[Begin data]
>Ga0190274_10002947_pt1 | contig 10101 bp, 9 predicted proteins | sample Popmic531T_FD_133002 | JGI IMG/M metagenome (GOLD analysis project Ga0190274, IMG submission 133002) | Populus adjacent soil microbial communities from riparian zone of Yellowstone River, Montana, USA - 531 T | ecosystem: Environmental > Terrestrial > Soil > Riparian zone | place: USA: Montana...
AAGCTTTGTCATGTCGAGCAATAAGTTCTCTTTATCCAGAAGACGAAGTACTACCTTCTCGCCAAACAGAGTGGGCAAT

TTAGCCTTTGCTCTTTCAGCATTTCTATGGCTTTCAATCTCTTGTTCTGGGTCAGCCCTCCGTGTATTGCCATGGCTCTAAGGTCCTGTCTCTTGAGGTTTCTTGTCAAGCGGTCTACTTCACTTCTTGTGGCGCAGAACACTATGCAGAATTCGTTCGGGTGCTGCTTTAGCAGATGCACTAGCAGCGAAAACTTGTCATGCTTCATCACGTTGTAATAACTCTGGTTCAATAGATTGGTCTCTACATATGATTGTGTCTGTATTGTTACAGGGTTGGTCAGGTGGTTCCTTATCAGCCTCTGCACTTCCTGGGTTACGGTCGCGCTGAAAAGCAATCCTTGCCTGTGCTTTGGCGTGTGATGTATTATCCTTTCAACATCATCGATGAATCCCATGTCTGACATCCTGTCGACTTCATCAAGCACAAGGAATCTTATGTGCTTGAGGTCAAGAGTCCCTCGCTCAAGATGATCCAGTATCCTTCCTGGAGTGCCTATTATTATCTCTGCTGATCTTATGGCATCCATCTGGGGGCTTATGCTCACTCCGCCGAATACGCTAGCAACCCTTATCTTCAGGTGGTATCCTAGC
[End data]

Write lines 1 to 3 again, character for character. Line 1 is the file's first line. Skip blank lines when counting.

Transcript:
>Ga0190274_10002947_pt1 | contig 10101 bp, 9 predicted proteins | sample Popmic531T_FD_133002 | JGI IMG/M metagenome (GOLD analysis project Ga0190274, IMG submission 133002) | Populus adjacent soil microbial communities from riparian zone of Yellowstone River, Montana, USA - 531 T | ecosystem: Environmental > Terrestrial > Soil > Riparian zone | place: USA: Montana...
AAGCTTTGTCATGTCGAGCAATAAGTTCTCTTTATCCAGAAGACGAAGTACTACCTTCTCGCCAAACAGAGTGGGCAAT

TTAGCCTTTGCTCTTTCAGCATTTCTATGGCTTTCAATCTCTTGTTCTGGGTCAGCCCTCCGTGTATTGCCATGGCTCTAAGGTCCTGTCTCTTGAGGTTTCTTGTCAAGCGGTCTACTTCACTTCTTGTGGCGCAGAACACTATGCAGAATTCGTTCGGGTGCTGCTTTAGCAGATGCACTAGCAGCGAAAACTTGTCATGCTTCATCACGTTGTAATAACTCTGGTTCAATAGATTGGTCTCTACATATGATTGTGTCTGTATTGTTACAGGGTTGGTCAGGTGGTTCCTTATCAGCCTCTGCACTTCCTGGGTTACGGTCGCGCTGAAAAGCAATCCTTGCCTGTGCTTTGGCGTGTGATGTATTATCCTTTCAACATCATCGATGAATCCCATGTCTGACATCCTGTCGACTTCATCAAGCACAAGGAATCTTATGTGCTTGAGGTCAAGAGTCCCTCGCTCAAGATGATCCAGTATCCTTCCTGGAGTGCCTATTATTATCTCTGCTGATCTTATGGCATCCATCTGGGGGCTTATGCTCACTCCGCCGAATACGCTAGCAACCCTTATCTTCAGGTGGTATCCTAGC